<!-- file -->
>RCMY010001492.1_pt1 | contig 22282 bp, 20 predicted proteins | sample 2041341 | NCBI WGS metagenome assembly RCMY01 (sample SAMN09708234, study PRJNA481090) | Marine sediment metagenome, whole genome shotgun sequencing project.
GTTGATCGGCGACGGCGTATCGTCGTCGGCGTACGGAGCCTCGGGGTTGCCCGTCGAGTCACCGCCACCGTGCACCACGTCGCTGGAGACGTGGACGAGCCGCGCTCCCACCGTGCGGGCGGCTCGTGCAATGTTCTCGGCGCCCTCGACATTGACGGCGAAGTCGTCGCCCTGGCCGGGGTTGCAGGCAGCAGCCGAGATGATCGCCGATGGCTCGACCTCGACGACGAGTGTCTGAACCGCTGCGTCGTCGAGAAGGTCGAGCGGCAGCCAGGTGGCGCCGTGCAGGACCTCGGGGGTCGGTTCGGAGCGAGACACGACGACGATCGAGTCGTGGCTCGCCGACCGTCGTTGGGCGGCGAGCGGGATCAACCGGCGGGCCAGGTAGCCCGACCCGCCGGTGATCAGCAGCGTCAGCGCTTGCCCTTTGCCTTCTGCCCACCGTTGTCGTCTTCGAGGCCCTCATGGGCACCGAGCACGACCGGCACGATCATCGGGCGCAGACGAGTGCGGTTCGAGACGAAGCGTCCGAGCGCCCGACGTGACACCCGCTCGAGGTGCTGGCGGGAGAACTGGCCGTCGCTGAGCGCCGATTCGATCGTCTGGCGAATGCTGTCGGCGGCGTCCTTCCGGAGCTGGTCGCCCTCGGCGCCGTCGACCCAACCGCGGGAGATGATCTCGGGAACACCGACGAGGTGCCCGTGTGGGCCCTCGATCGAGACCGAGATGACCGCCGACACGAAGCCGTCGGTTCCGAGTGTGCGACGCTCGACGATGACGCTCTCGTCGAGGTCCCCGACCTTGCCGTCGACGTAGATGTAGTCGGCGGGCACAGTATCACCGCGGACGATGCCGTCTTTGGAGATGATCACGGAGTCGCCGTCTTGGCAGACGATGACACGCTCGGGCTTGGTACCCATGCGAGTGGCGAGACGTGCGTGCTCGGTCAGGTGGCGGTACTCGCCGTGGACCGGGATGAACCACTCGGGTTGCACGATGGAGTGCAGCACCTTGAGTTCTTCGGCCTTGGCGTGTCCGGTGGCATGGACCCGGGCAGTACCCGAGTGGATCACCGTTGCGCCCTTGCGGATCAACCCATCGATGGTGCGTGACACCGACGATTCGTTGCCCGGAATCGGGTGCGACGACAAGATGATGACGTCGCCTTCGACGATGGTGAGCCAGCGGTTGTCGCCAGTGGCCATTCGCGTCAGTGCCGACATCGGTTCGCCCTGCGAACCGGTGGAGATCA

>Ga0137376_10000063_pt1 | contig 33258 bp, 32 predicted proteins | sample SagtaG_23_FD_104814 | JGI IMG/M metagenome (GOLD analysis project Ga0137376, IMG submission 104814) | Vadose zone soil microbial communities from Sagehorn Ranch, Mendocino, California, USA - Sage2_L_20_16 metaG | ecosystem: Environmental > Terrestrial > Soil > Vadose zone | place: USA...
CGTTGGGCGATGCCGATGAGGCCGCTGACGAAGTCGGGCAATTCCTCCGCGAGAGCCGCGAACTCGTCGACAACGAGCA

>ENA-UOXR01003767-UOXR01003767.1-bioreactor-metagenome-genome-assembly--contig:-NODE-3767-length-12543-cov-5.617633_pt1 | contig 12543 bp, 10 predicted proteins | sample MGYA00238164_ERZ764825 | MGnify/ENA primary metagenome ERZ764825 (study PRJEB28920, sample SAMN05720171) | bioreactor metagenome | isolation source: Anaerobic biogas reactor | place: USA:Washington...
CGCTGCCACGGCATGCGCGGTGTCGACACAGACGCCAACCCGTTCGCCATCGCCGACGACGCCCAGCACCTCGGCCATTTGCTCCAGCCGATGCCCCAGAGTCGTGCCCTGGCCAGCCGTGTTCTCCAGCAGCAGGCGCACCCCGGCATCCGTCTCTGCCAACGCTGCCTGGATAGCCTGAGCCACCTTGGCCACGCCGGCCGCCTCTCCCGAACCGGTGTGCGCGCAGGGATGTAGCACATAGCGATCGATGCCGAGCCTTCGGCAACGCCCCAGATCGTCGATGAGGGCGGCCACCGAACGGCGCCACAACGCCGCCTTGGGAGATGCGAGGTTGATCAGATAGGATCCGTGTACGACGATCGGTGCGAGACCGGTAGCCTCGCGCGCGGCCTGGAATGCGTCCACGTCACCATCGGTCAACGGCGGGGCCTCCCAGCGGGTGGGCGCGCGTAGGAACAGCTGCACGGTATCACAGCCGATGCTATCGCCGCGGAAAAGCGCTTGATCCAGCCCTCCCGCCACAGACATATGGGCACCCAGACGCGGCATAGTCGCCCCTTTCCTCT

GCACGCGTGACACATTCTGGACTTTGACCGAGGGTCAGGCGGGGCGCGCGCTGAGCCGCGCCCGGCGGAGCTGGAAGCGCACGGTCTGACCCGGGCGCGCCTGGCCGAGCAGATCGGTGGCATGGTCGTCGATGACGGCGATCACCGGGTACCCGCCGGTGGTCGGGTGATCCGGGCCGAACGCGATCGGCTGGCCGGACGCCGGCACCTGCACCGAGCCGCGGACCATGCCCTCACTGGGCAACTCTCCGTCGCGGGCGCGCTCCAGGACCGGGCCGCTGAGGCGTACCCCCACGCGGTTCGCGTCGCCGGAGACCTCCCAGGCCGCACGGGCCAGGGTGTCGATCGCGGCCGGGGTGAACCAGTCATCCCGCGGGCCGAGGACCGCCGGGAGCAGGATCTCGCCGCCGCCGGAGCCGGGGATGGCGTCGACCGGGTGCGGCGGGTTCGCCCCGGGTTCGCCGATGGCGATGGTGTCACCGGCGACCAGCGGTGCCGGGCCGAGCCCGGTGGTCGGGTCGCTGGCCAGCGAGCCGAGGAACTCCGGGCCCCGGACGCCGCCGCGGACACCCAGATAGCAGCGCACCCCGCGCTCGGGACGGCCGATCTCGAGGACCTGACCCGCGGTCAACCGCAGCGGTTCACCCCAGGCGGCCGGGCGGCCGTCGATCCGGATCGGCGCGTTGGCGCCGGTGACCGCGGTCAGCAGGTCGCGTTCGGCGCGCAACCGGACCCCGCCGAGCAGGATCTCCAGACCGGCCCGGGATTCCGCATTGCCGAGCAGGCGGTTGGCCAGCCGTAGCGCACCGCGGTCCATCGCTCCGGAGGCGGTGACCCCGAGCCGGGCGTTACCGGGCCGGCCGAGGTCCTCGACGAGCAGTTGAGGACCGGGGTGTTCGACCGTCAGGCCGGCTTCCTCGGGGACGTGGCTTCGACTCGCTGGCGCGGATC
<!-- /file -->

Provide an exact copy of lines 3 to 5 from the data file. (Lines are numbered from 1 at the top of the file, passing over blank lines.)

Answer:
>Ga0137376_10000063_pt1 | contig 33258 bp, 32 predicted proteins | sample SagtaG_23_FD_104814 | JGI IMG/M metagenome (GOLD analysis project Ga0137376, IMG submission 104814) | Vadose zone soil microbial communities from Sagehorn Ranch, Mendocino, California, USA - Sage2_L_20_16 metaG | ecosystem: Environmental > Terrestrial > Soil > Vadose zone | place: USA...
CGTTGGGCGATGCCGATGAGGCCGCTGACGAAGTCGGGCAATTCCTCCGCGAGAGCCGCGAACTCGTCGACAACGAGCA

>ENA-UOXR01003767-UOXR01003767.1-bioreactor-metagenome-genome-assembly--contig:-NODE-3767-length-12543-cov-5.617633_pt1 | contig 12543 bp, 10 predicted proteins | sample MGYA00238164_ERZ764825 | MGnify/ENA primary metagenome ERZ764825 (study PRJEB28920, sample SAMN05720171) | bioreactor metagenome | isolation source: Anaerobic biogas reactor | place: USA:Washington...